How does Nate Silver’s coverage contribute to democratic debate and participation?



Nate Silver’s TED talk ‘Does racism affect your vote?’

Nate Silver talks at Google.


The visual nature of social media

Visual content is critical to the live and affective dynamics of social media. Kraidy (2005, 2006) examines the use of popular culture and new media in political activity in the Arab world. Kraidy (2012) illustrates the connection between video and social media in circulating sentiments about political events. He argues that videos – often made this smartphones and laptops – adapt ‘old’ forms of political action like satire, theatre and home-made puppetry with the ‘new’ digital video and social networks. Video becomes especially powerful for several reasons:

  • Using smartphones and laptops citizens can easily produce video.
  • Using the internet video can be widely distributed bypassing sate and media gatekeepers.
  • Video can use popular culture codes and images easily understood around the globe.
  • Video can be resent and recirculated.

To illustrate, Kraidy (2012) examines video produced by Syrians during the uprising and civil war. Top Goon is a satirical series of videos produced by a group of young Syrians living in Beirut. The videos used finger-puppets, theatre and popular culture formats to satirise Assad and the Syrian regime. One of the videos use the global format of the Who Wants to be a Millionaire television game show. The video-makers adapted the format to Who Wants to Kill a Million with Assad appearing as the contestant answering questions such as ‘If you could commit a massacre in the capital Damascus who would you put in charge?’ and ‘Who’s the dumbest person in your regime?’    

Kraidy (2012) describes videos like Top Goon as creative insurrection: the use of cultural resources and media technologies under life threatening duress. This below the line media circulates online and gets appropriated by mainstream media where it creates alternative perspectives on political events. Kraidy argues that the videos are powerful not because they attempt to facilitate debate and dialogue (they don’t), but because they capture attention. Videos circulate across platforms like mobile, television, web, and tablet and become the talk of everyday life. They animate ordinary and popular discussions. The videos and their circulation create a performative public as they are replayed and circulated. Aside from their content the practices of sharing jokes about the regime creates social connections.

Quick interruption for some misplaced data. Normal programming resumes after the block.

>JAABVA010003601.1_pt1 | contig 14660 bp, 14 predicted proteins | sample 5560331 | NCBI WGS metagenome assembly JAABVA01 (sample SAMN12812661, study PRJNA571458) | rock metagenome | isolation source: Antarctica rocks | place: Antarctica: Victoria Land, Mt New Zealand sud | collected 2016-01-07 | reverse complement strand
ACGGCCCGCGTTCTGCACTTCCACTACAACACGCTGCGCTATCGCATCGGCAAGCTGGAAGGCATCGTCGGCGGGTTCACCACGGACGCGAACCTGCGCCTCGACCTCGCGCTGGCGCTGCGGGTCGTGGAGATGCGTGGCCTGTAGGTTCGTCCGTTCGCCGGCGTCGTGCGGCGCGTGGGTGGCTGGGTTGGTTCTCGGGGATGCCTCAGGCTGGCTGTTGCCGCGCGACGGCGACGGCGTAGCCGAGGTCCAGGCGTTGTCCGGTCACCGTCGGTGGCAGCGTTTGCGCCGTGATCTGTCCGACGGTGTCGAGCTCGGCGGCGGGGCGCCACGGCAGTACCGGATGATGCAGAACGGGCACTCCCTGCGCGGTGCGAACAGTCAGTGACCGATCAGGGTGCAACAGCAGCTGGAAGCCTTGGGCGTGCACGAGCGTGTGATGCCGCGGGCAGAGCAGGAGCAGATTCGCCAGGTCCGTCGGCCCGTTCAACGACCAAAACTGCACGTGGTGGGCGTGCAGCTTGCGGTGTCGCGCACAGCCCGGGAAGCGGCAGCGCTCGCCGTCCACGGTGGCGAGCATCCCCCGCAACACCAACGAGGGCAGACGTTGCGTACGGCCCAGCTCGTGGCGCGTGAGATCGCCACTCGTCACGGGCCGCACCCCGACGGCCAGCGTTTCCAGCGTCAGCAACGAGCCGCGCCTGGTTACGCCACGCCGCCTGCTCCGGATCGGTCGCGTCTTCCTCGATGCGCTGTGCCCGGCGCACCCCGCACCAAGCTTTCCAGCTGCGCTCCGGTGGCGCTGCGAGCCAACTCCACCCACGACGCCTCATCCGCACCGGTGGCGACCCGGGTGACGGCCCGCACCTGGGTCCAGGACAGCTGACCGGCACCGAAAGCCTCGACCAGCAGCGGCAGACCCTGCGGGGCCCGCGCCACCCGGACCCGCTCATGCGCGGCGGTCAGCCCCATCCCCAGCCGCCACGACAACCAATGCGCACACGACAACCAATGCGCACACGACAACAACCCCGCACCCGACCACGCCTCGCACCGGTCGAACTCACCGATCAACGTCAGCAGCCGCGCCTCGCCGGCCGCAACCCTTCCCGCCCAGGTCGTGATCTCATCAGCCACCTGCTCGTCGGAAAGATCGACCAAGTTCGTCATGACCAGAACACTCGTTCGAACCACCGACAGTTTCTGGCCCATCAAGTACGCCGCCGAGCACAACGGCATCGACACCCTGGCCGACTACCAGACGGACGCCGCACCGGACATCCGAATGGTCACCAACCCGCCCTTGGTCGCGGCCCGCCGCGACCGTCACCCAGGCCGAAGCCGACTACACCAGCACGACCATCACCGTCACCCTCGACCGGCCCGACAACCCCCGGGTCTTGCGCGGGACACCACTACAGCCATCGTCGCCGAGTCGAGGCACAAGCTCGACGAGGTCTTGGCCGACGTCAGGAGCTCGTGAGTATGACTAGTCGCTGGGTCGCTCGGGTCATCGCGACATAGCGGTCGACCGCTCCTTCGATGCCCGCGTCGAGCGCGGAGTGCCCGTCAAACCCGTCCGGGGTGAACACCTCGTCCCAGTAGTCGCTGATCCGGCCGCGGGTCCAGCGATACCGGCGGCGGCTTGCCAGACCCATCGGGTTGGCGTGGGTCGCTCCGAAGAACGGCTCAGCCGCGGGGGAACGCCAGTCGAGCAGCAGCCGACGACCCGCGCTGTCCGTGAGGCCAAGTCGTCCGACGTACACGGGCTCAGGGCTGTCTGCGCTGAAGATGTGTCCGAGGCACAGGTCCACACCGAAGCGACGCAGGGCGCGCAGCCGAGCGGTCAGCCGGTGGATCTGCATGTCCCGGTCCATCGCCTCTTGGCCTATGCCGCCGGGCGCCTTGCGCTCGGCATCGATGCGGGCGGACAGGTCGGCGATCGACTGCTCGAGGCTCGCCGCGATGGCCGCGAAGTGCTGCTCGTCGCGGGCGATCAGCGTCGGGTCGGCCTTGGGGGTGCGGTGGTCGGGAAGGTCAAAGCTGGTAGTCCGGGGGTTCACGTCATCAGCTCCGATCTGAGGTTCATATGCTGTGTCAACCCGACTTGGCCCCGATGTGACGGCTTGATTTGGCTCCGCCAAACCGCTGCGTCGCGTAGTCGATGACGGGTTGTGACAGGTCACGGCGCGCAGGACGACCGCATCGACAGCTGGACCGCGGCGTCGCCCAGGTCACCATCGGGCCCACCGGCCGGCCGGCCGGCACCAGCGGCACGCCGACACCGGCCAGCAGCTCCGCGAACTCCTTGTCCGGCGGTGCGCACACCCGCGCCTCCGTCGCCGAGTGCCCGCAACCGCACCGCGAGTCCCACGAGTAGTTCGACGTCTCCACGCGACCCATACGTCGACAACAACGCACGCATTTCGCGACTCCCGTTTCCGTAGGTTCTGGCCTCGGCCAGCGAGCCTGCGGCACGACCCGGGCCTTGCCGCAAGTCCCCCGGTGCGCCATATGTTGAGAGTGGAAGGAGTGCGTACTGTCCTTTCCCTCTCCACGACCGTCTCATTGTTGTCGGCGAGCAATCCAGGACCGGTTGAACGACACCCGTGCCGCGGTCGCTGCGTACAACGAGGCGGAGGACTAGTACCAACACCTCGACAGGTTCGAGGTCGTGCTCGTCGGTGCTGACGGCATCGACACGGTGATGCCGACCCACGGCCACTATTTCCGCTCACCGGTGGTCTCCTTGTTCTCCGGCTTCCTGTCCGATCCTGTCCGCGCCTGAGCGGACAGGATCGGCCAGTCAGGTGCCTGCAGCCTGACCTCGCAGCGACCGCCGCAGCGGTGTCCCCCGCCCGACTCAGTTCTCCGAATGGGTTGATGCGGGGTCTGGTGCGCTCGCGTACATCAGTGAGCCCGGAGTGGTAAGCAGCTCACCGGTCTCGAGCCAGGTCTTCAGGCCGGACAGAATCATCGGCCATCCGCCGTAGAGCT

Public life is performed via the circulation of texts. The repetitive circulation of texts calls attention, brings a public into being, and acts as a petition against the powerful. The content of the arguments of the video is not what matters, the arguments against Assad and the Syrian regime are well known, the role the videos play is in creating content that can be circulated to gain attention. They gain attention because they affect their audiences – with humour, anger and hope. By sharing the videos individuals seek to express how they feel about the situation, and in doing so, affect their family, friends and social networks.

How do insurgents exploit the visual, mobile and networked nature of online media?

What claims about the power of interactive media do you find plausible?

How do interactive media enable marginalised groups to resist dominant groups and represent their identities?

What are the affordances and risks of interactive media to democracy?



Marwan Kraidy talking about insurgent video for the Annenberg School for Communication.

Further Readings

The readings below offer a variety of critical perspectives and arguments about interactivity and participation relating to personal privacy (boyd 2008, Fuchs 2012), the way social media structures relationships (van Dijck 2011), political participation (Dahlberg 2011), and the exploitation of audiences (Andrejevic 2011).

Andrejevic, M. (2010). Surveillance and alienation in the online economy. Surveillance & Society, 8(3), 278-287.

boyd, d. (2008). Facebook's Privacy Trainwreck. Convergence: The International Journal of Research into New Media Technologies, 14(1), 13-20.

Dahlberg, L. (2011). Re-constructing digital democracy: An outline of four ‘positions’. New Media & society, 13(6), 855-872.

Fuchs, C. (2012). The political economy of privacy on Facebook. Television & New Media, 13(2), 139-159.

Hallinan, B., & Striphas, T. (2014). Recommended for you: The Netflix Prize and the production of algorithmic culture. New Media & Society.

Van Dijck, J. (2012). Facebook as a tool for producing sociality and connectivity. Television & New Media, 13(2), 160-176.